I should like to consider a subject that I have often wished someone had explained 20 years ago when I was an undergraduate in college. I refer to the fundamental logic of the Christian faith—the theological foundations of our religion.

Surely the rudiments of Christian theology are familiar to most of us. We have all been to church, listened to sermons, uttered prayers, read the Bible, attended Sunday school. But the trouble is that a person can do all these things—and I speak from sad personal experience—without comprehending the broad framework of Christian thought, and without grasping the profound questions to which Christianity provides answers. Once you do get such a panoramic view, the subordinate ideas and details of information fit into place easily—like the pieces of a jigsaw puzzle when suddenly you discover what the puzzle depicts. I was 10 years out of college before I had any grasp of theology worthy of the name, and when this happened, it was like being given a key to a whole new way of looking at human existence. If some of you are experiencing this same delayed understanding of what Christianity is about, perhaps my remarks—though coming from a religious amateur—will be of help.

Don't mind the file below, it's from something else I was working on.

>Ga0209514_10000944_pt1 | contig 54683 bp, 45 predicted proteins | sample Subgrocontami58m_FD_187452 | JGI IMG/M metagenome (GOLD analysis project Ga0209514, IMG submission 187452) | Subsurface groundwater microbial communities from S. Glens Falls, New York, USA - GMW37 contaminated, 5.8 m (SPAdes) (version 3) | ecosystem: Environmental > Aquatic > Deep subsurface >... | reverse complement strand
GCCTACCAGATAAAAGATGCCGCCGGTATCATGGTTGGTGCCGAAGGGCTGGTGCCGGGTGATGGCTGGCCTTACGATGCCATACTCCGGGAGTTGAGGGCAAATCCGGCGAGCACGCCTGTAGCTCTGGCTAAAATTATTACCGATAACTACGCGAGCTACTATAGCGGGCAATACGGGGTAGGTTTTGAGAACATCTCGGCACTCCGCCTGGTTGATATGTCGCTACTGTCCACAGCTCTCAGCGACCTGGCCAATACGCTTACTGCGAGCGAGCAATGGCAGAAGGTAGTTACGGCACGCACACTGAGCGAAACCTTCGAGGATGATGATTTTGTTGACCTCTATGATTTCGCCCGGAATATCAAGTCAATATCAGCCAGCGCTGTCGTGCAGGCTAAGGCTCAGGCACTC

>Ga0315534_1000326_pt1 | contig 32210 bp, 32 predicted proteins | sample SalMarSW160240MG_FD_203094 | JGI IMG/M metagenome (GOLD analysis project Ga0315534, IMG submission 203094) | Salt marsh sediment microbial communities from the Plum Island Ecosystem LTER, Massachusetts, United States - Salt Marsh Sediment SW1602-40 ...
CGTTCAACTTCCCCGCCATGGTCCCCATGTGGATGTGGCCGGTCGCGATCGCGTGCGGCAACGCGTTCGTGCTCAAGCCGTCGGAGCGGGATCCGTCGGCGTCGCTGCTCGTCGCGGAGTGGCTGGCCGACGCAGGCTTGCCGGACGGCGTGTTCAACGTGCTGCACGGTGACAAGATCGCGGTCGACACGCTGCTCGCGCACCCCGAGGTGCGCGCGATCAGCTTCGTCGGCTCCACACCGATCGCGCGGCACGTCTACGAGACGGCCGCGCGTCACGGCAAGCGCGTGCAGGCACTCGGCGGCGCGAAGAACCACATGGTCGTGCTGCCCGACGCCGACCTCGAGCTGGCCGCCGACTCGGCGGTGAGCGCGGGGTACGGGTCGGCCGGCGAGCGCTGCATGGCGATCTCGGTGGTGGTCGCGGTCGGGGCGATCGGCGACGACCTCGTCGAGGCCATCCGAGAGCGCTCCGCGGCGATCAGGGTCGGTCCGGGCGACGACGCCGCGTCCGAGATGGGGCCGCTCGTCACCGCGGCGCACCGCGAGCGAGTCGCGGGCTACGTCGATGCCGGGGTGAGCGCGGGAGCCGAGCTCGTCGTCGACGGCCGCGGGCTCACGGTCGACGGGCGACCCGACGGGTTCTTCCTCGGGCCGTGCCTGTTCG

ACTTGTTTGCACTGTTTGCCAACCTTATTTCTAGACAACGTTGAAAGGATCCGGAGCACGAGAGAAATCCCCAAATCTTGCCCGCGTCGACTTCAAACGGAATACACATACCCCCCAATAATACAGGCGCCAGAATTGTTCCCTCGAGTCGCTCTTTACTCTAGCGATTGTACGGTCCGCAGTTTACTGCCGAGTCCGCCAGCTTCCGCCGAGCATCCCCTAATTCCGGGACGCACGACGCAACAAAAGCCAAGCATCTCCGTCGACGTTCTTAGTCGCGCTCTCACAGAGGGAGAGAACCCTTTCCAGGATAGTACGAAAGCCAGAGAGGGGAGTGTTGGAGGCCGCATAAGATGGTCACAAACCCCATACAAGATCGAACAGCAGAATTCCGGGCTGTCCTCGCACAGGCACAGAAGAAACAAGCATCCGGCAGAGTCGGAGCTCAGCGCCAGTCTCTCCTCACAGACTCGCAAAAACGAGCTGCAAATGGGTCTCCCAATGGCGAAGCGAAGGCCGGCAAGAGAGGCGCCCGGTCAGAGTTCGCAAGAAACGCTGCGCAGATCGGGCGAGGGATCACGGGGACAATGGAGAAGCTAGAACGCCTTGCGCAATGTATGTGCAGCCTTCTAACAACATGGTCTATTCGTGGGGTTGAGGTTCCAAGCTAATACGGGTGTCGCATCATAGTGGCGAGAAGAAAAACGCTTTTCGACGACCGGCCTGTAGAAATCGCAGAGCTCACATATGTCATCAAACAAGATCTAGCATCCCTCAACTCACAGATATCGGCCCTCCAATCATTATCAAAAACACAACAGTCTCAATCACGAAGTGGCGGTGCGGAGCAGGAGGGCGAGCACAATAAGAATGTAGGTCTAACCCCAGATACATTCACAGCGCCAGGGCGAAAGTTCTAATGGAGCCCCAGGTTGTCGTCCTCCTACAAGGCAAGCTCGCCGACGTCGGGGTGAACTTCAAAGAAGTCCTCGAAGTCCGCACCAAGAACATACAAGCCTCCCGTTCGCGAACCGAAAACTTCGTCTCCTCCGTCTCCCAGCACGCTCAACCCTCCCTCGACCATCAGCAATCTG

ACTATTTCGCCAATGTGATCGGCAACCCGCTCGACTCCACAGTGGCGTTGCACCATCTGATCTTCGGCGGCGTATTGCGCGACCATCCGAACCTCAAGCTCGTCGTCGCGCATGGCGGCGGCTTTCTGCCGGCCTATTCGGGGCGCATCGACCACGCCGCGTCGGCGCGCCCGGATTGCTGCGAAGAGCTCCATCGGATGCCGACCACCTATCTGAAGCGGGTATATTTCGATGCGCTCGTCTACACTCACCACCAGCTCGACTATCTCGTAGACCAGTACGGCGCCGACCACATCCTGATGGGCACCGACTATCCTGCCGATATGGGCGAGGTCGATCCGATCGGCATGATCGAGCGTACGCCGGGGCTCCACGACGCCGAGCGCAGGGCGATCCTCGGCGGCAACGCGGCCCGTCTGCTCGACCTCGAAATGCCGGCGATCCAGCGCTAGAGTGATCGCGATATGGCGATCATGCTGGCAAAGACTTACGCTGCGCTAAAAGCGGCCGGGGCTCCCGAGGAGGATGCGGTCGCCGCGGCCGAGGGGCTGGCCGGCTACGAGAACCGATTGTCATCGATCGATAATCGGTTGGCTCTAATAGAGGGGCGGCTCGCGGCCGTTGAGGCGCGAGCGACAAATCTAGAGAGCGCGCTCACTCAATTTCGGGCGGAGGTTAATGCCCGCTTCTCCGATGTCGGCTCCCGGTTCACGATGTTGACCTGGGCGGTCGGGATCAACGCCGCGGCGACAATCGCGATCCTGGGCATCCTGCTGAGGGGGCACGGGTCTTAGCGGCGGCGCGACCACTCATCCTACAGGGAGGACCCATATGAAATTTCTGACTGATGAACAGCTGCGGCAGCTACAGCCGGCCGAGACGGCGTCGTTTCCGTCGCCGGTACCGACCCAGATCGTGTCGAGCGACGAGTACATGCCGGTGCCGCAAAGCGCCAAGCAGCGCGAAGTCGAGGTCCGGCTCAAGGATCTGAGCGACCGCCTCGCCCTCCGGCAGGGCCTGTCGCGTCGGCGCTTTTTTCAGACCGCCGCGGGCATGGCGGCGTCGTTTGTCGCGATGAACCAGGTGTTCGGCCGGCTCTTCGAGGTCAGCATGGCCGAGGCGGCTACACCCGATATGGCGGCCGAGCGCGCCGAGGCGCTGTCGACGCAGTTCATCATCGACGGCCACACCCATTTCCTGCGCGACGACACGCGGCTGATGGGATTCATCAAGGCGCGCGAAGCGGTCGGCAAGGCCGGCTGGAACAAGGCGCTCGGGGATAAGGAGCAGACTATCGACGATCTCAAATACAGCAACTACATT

The first thing we need to understand is that the biblical view of God and man differs in important respects from the prevailing assumptions in America today. The average American is not a Christian in any real sense. Christianity is, and perhaps always has been, a minority religion; most of our contemporaries worship security or technology or a system of government or a set of ethical ideals or social evolution—all of which may be valuable, but are not to be confused with the living and acting God, the majestic God of the Old and ...

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